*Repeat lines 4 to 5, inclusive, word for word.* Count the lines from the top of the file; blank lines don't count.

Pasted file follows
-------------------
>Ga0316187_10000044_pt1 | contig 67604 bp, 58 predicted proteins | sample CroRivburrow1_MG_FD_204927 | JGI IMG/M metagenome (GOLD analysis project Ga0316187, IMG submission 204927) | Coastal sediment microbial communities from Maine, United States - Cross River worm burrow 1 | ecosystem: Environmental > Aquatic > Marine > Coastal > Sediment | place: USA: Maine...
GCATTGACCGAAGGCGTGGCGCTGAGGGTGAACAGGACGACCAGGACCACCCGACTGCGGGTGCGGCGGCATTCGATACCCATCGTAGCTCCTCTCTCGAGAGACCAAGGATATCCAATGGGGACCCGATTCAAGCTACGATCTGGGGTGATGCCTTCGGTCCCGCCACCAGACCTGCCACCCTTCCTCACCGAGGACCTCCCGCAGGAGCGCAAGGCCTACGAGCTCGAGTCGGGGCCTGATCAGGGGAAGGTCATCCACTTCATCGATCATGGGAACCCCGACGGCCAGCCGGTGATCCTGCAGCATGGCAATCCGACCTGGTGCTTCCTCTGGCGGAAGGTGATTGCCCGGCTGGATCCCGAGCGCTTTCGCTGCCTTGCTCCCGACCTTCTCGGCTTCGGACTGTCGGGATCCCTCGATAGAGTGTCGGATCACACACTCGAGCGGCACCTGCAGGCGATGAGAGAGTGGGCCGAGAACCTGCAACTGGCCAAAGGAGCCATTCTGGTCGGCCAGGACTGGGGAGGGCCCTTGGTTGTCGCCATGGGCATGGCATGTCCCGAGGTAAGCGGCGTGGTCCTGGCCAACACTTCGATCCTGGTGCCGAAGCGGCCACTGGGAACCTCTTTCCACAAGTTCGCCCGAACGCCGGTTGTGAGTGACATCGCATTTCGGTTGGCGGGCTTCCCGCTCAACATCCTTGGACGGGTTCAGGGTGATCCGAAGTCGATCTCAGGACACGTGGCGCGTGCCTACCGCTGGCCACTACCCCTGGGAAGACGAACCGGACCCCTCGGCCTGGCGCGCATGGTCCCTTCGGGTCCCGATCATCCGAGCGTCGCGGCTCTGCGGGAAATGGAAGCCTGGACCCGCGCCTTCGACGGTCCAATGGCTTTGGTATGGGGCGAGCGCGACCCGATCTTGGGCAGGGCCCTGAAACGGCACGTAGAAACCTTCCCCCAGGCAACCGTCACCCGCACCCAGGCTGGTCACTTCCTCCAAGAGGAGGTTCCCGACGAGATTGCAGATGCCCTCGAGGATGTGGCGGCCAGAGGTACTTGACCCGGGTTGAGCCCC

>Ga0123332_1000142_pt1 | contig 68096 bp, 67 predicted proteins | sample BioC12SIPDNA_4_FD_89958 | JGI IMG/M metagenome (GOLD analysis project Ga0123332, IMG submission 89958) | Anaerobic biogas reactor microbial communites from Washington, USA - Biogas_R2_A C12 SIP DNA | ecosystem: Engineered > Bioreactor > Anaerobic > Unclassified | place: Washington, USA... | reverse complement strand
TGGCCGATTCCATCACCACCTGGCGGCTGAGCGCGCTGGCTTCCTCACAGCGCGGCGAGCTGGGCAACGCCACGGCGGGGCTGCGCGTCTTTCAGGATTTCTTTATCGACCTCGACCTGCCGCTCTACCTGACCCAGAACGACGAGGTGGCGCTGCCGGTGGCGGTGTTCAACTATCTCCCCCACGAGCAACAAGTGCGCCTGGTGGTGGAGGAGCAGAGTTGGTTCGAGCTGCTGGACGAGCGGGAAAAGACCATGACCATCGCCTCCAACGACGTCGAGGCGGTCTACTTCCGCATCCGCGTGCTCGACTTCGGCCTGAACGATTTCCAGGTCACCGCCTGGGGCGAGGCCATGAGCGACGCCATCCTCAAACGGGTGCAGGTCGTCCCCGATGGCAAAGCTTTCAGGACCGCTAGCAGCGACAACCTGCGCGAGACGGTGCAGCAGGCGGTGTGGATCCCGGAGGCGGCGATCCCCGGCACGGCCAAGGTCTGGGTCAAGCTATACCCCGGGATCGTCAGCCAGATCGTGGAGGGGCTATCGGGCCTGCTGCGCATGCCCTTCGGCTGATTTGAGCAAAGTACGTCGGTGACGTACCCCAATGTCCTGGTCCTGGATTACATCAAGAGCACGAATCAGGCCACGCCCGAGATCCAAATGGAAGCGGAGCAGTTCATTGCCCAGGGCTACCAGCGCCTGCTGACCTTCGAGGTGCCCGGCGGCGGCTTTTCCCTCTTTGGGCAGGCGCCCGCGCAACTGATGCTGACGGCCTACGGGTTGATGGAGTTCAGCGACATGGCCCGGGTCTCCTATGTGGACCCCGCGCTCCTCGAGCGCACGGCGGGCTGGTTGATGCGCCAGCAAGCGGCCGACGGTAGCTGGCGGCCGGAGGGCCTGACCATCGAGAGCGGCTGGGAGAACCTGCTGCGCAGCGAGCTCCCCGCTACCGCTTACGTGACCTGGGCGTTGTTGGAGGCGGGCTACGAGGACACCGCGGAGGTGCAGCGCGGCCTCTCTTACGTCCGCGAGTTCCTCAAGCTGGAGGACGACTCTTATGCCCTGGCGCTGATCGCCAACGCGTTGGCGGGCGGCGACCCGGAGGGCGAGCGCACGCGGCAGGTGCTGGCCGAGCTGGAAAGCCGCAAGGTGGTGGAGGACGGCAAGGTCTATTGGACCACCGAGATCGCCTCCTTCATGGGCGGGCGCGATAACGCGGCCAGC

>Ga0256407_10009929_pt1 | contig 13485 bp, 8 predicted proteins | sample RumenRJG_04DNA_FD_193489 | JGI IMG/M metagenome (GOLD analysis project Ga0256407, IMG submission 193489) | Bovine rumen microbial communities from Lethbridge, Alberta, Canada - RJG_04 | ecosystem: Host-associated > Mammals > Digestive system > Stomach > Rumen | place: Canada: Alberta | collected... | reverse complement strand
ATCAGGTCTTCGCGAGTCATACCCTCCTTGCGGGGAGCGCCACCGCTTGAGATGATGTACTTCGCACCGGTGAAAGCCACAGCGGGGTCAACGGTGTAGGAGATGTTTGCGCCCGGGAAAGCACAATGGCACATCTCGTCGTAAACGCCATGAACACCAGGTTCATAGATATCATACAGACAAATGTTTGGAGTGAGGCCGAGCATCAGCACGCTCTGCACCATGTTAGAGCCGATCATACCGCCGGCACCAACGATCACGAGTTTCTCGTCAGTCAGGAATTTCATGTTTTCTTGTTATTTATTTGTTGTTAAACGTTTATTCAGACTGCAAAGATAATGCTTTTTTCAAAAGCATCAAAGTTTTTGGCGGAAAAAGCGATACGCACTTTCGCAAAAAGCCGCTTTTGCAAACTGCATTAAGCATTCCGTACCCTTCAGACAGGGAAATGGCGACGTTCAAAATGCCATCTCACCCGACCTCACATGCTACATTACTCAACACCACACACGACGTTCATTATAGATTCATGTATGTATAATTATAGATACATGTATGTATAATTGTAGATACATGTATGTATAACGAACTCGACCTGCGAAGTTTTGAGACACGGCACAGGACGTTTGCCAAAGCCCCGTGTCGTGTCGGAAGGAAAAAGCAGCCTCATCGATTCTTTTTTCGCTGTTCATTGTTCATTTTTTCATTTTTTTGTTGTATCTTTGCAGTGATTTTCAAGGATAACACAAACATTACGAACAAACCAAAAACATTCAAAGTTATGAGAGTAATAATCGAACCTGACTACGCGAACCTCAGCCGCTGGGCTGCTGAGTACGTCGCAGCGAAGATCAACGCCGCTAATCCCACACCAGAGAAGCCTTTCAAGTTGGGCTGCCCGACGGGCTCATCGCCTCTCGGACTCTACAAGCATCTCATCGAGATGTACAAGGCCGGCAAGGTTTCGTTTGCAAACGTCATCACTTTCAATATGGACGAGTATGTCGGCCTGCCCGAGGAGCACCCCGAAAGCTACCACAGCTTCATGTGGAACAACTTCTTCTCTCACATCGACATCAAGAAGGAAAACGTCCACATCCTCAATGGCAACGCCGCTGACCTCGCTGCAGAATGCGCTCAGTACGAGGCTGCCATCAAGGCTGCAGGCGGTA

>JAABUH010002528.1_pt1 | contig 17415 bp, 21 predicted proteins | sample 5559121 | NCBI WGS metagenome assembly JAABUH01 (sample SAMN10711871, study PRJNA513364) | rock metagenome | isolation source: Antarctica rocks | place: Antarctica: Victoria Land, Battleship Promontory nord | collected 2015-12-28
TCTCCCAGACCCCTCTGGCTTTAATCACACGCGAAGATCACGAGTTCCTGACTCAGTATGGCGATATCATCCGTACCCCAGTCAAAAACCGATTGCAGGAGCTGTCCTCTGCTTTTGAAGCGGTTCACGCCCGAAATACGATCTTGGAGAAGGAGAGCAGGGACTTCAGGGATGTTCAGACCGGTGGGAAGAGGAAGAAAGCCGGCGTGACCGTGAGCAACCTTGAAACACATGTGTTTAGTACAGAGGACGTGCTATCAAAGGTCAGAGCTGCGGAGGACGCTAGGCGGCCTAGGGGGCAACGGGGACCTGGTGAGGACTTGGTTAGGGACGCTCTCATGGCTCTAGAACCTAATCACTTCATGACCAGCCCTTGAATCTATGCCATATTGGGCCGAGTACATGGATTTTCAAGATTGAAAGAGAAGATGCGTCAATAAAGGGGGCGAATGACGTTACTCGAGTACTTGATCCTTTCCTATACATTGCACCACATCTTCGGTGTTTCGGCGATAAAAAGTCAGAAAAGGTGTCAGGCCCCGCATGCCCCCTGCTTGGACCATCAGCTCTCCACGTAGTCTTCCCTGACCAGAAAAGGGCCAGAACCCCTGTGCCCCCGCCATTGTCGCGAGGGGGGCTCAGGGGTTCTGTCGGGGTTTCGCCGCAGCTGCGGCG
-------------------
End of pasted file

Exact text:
TGGCCGATTCCATCACCACCTGGCGGCTGAGCGCGCTGGCTTCCTCACAGCGCGGCGAGCTGGGCAACGCCACGGCGGGGCTGCGCGTCTTTCAGGATTTCTTTATCGACCTCGACCTGCCGCTCTACCTGACCCAGAACGACGAGGTGGCGCTGCCGGTGGCGGTGTTCAACTATCTCCCCCACGAGCAACAAGTGCGCCTGGTGGTGGAGGAGCAGAGTTGGTTCGAGCTGCTGGACGAGCGGGAAAAGACCATGACCATCGCCTCCAACGACGTCGAGGCGGTCTACTTCCGCATCCGCGTGCTCGACTTCGGCCTGAACGATTTCCAGGTCACCGCCTGGGGCGAGGCCATGAGCGACGCCATCCTCAAACGGGTGCAGGTCGTCCCCGATGGCAAAGCTTTCAGGACCGCTAGCAGCGACAACCTGCGCGAGACGGTGCAGCAGGCGGTGTGGATCCCGGAGGCGGCGATCCCCGGCACGGCCAAGGTCTGGGTCAAGCTATACCCCGGGATCGTCAGCCAGATCGTGGAGGGGCTATCGGGCCTGCTGCGCATGCCCTTCGGCTGATTTGAGCAAAGTACGTCGGTGACGTACCCCAATGTCCTGGTCCTGGATTACATCAAGAGCACGAATCAGGCCACGCCCGAGATCCAAATGGAAGCGGAGCAGTTCATTGCCCAGGGCTACCAGCGCCTGCTGACCTTCGAGGTGCCCGGCGGCGGCTTTTCCCTCTTTGGGCAGGCGCCCGCGCAACTGATGCTGACGGCCTACGGGTTGATGGAGTTCAGCGACATGGCCCGGGTCTCCTATGTGGACCCCGCGCTCCTCGAGCGCACGGCGGGCTGGTTGATGCGCCAGCAAGCGGCCGACGGTAGCTGGCGGCCGGAGGGCCTGACCATCGAGAGCGGCTGGGAGAACCTGCTGCGCAGCGAGCTCCCCGCTACCGCTTACGTGACCTGGGCGTTGTTGGAGGCGGGCTACGAGGACACCGCGGAGGTGCAGCGCGGCCTCTCTTACGTCCGCGAGTTCCTCAAGCTGGAGGACGACTCTTATGCCCTGGCGCTGATCGCCAACGCGTTGGCGGGCGGCGACCCGGAGGGCGAGCGCACGCGGCAGGTGCTGGCCGAGCTGGAAAGCCGCAAGGTGGTGGAGGACGGCAAGGTCTATTGGACCACCGAGATCGCCTCCTTCATGGGCGGGCGCGATAACGCGGCCAGC

>Ga0256407_10009929_pt1 | contig 13485 bp, 8 predicted proteins | sample RumenRJG_04DNA_FD_193489 | JGI IMG/M metagenome (GOLD analysis project Ga0256407, IMG submission 193489) | Bovine rumen microbial communities from Lethbridge, Alberta, Canada - RJG_04 | ecosystem: Host-associated > Mammals > Digestive system > Stomach > Rumen | place: Canada: Alberta | collected... | reverse complement strand